Objective: This preliminary study examines the effects of low-dose light therapy, also called Photobiomodulation (PBM) therapy, on epithelial colony forming units (eCFUs) in epithelial cells from skin and mucosa to assess their potential to contribute to tissue regeneration. Also, preliminary comparison of basic PBM parameters such as wavelengths, light sources, and dose were evaluated in promoting eCFUs.
Background data: Regenerative medicine is at the brink of exploiting the tremendous potential offered by advances in stem cell biology. The two distinct aspects for utilization of stem cells, either resident (endogenous) or transplanted (exogenous), rely on cells amenable to expansion and being directed toward mature, functional tissues. Despite major progress in fundamental understanding of stem cell pluripotency, there remain fundamental challenges in applying these insights into clinical practice.
Methods: PBM treatments with various devices, wavelengths, and doses were used on two epithelial cell lines and colony forming assays were performed.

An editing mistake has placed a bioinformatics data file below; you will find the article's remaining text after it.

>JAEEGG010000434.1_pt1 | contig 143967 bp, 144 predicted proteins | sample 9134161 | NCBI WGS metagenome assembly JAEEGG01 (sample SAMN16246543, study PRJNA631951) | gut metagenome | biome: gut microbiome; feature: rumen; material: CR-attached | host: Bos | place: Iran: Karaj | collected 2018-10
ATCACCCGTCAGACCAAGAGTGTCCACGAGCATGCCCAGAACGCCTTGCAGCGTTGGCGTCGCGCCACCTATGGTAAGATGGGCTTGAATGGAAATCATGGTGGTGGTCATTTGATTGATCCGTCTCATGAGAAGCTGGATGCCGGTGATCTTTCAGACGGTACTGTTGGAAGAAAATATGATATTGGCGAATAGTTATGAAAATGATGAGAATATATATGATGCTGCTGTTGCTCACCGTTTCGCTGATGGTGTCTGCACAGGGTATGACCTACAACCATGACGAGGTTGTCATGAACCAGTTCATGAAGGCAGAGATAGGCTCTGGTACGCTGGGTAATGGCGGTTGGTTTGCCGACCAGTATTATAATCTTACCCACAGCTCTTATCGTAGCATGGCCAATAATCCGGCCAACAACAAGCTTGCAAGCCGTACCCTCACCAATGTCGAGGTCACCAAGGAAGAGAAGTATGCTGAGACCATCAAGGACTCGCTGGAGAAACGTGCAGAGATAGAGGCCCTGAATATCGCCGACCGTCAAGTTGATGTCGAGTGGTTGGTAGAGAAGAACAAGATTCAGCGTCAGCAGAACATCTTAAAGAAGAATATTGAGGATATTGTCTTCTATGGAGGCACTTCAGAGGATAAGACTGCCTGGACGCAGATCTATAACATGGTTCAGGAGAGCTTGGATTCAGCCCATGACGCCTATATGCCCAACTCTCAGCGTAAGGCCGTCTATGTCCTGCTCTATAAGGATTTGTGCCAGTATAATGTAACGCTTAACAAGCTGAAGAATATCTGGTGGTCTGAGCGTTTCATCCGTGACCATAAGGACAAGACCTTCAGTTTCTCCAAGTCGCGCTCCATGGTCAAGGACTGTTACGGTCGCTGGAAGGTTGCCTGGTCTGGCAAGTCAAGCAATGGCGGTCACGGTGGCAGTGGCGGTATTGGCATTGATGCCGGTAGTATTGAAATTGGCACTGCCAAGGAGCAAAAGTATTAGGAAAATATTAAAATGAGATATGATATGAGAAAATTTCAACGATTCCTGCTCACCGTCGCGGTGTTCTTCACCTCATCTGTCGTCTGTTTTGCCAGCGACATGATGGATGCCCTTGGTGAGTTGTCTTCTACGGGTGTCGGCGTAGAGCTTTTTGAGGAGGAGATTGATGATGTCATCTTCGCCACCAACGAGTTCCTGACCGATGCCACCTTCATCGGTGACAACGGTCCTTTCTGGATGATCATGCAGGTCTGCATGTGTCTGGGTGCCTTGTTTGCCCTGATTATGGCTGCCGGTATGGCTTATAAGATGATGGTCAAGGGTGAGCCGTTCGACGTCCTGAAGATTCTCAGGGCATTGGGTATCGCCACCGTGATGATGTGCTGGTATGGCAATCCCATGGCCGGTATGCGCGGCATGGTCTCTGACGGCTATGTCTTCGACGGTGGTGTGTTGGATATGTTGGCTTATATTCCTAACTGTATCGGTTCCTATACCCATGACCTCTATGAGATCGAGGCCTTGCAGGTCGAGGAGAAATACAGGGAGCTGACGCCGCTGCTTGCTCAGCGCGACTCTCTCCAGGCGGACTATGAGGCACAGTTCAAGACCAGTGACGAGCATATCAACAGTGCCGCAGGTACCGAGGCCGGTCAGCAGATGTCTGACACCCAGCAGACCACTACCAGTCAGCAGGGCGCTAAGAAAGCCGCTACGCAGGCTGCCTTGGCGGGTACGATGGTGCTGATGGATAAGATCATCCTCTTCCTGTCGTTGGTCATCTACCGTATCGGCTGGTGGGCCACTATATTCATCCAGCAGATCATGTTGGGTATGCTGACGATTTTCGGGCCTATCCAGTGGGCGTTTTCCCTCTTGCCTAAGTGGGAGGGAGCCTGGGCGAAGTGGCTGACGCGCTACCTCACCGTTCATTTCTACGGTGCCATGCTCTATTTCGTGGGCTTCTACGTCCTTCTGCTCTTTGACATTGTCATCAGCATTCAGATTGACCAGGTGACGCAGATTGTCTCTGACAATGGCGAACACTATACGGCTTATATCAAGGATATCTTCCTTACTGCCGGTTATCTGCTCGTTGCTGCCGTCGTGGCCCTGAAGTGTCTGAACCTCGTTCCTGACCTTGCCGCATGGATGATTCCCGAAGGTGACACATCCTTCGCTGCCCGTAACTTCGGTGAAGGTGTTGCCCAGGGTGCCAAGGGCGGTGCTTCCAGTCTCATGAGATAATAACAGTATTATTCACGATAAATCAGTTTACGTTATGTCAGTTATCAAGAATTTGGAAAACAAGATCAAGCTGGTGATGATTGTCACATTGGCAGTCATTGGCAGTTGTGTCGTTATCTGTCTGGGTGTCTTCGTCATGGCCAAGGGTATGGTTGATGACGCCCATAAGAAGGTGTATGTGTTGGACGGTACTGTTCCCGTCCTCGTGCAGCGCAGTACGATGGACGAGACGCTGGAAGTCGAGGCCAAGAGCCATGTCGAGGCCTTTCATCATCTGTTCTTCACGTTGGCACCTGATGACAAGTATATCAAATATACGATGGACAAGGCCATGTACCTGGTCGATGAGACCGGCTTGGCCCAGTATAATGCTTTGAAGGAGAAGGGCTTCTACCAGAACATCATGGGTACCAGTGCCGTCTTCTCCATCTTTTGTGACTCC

Results: This study noted a dose-dependent effect of 810 nm laser on increasing eCFUs, either in terms of size or numbers. Comparisons of different wavelengths and light sources noted better efficacy of collimated and coherent lasers compared to LEDs and broad-band light.
Conclusions: PBM therapy promotes expansion of eCFUs that represent progenitors and stem cell populations capable of contributing to tissue repair and regeneration. Further exploration of the precise mechanisms would allow optimization of PBM clinical protocols to harness the regenerative potential of stem cells for wound healing and other clinical regenerative applications.
Keywords: colony forming units; laser; photobiomodulation; stem cells.